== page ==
iAcro is a premiere tuner car meet-up and automotive lifestyle organization based in China. It was launched by a group of local car enthusiasts passionate about the culture of car modifications and the aesthetic qualities of altered vehicles. Their name is short for acrophobia, or the fear of heights, and it refers to the lowrider style in which a car’s center of gravity is modified to sit low to the ground. iAcro began organizing car meet-ups in 2010, and has since then became a household name among tuner car lovers in China. Read more below in our interview with a few of these car lovers.
Neocha: How did you get into car tuning? What does this lifestyle mean to you?
Ku Dang Lao Ye: I’ve loved cars ever since I was a little kid. Even then, I could tell you the name and model of every single car on the street. Around 2005 or 2006, I started getting into car tuning. It was a way to bring out the beauty of my car, and to customize it to be exactly the way I wanted. The things that I’ll do everyday are eat, sleep, drive, and modify my car. Car tuning is huge part of my life. Compared to my first meet-up, It’s become a lot clearer what I’m doing now. In the beginning, I just thought that it was cool for everybody to come together and talk about our mutual hobby. But now it’s becoming more about developing and advancing the tuner car culture in China.
Lao Jia: It doesn’t matter if it’s a paint job or a small detail. Every aspect of the car needs to be perfect in order for it to be considered a true tuner car. Growing up, I loved cars. My father used to sell clothes, so he would always be traveling around the country on business. He would bring me some Matchbox toy cars whenever he returned home, and loved to sit there, lining them up in different formations and playing with them.
Xiao Feng: When I was a kid, I was too scared to ride a motorbike, even riding a bicycle was hard for me. One day, I had the opportunity to learn how to drive from an older brother, and I found it to be a lot of fun. After I joined up with iAcro, my car hobby became my profession, which was really cool. Before I used to make money by making music, now I make money by making cars.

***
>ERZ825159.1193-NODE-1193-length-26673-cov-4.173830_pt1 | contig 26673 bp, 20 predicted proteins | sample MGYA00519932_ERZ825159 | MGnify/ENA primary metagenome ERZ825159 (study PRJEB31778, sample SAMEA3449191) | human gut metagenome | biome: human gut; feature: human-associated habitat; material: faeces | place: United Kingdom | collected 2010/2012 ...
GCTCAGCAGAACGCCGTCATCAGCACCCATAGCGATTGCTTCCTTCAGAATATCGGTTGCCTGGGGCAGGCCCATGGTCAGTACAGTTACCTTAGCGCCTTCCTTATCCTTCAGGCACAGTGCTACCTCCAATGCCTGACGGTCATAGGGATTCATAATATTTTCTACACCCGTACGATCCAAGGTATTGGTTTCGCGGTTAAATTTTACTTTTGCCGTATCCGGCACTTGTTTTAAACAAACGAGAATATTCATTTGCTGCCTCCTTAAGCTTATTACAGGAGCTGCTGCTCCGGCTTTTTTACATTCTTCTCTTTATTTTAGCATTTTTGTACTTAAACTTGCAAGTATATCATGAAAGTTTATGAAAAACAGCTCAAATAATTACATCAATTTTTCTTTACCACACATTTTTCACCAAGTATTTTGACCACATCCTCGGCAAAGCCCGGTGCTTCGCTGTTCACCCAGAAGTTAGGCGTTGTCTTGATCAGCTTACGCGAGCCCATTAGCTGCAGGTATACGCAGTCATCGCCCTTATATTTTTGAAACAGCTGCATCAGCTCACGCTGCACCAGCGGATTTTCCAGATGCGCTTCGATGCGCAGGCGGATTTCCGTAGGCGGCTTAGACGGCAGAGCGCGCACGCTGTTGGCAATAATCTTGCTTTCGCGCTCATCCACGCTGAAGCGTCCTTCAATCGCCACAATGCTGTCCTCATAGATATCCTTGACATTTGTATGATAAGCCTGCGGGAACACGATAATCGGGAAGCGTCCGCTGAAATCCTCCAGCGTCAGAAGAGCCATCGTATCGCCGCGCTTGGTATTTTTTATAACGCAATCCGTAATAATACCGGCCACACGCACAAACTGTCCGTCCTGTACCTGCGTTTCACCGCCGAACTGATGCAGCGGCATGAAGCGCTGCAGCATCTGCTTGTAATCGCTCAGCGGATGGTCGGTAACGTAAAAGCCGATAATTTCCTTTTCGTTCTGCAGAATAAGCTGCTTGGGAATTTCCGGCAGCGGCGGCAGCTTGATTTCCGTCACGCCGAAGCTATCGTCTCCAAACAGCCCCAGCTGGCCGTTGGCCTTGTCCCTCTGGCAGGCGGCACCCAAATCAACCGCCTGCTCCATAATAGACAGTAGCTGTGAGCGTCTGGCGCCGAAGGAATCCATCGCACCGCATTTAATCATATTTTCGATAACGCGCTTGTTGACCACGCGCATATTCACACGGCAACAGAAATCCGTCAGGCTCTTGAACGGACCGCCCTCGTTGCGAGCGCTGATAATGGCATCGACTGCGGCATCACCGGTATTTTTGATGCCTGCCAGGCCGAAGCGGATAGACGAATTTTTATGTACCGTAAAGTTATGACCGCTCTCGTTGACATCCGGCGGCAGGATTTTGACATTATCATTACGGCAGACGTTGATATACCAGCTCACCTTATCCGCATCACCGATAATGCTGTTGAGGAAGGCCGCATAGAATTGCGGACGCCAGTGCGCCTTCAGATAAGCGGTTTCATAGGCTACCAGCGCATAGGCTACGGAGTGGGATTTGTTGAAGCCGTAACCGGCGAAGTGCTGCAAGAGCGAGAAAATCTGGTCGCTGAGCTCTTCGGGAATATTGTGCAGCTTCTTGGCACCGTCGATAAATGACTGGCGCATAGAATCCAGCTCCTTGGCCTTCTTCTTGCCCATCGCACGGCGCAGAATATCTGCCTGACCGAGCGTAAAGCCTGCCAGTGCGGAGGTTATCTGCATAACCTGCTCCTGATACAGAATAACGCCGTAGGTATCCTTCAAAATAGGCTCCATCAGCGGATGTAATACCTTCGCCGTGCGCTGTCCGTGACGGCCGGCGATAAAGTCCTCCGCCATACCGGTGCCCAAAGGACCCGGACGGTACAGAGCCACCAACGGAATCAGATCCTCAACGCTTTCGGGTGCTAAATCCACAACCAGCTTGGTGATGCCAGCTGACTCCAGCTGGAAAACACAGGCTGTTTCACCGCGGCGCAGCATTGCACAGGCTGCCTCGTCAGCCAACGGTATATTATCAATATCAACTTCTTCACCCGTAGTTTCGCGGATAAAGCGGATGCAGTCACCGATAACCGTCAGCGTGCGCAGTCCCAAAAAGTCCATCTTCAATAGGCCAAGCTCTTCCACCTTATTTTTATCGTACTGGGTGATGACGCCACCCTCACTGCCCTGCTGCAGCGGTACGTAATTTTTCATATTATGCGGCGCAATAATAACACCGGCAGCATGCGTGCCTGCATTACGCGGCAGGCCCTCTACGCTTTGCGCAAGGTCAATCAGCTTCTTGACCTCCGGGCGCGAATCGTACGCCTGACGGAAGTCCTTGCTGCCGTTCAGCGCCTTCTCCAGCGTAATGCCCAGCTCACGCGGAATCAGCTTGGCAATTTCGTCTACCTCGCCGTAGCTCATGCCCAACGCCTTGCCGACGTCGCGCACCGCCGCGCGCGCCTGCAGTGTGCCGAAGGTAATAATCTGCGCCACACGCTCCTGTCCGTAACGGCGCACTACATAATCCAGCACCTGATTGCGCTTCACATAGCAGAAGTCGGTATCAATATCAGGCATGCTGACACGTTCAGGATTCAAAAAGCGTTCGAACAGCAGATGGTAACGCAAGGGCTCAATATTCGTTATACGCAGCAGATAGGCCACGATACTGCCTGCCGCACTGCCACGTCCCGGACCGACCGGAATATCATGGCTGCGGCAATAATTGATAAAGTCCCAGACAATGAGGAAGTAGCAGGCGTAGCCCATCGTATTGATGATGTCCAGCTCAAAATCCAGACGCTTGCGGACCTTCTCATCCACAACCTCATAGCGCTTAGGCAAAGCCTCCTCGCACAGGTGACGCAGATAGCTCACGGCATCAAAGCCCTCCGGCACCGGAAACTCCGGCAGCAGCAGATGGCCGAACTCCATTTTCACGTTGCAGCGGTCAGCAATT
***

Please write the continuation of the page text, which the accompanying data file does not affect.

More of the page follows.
Big L: I first got into the tuner car culture around 2008. I was attracted to the cool designs of these modified cars, and I thought that I could really get into this. The last ten minutes before they implemented a new policy to limit the number of cars in Beijing, I bought what was my dream car at the time, a VW Golf. Even before I took that car for routine maintenance, I was already at the modification shop.
Neocha: What kinds of difficulties have you come across while organizing iAcro?
Ku Dang Lao Ye: The biggest difficulties we’ve had have come from government bureaucracy. It’s not like we’re doing a bad thing. Our cars are modified to sit low to the ground as an aesthetic choice, they’re inherently against the idea of illegal drag racing, and they also embody a kind of environmental consciousness. I hope that we’ll at least attract the attention of the government, if not their support. Of course, we want to avoid any kind of negative attention. It’s my wish that the government will eventually pass some kind of positive legislation regarding tuner cars, just like they have in place in other countries.
Neocha: What would you say to people who might have a negative understanding of tuner car culture?
Lao Jia: I like sleek and powerful designs. So I hope that more and more people will be attracted to these cool designs and take an interest in our culture, then we can educate them about it in the right way. Modifying cars isn’t a dangerous thing, in fact you could say that modifying cars makes them even safer!
Videographers: Gerhan, Leon Yan
Photographers: Banny Wang, Gerhan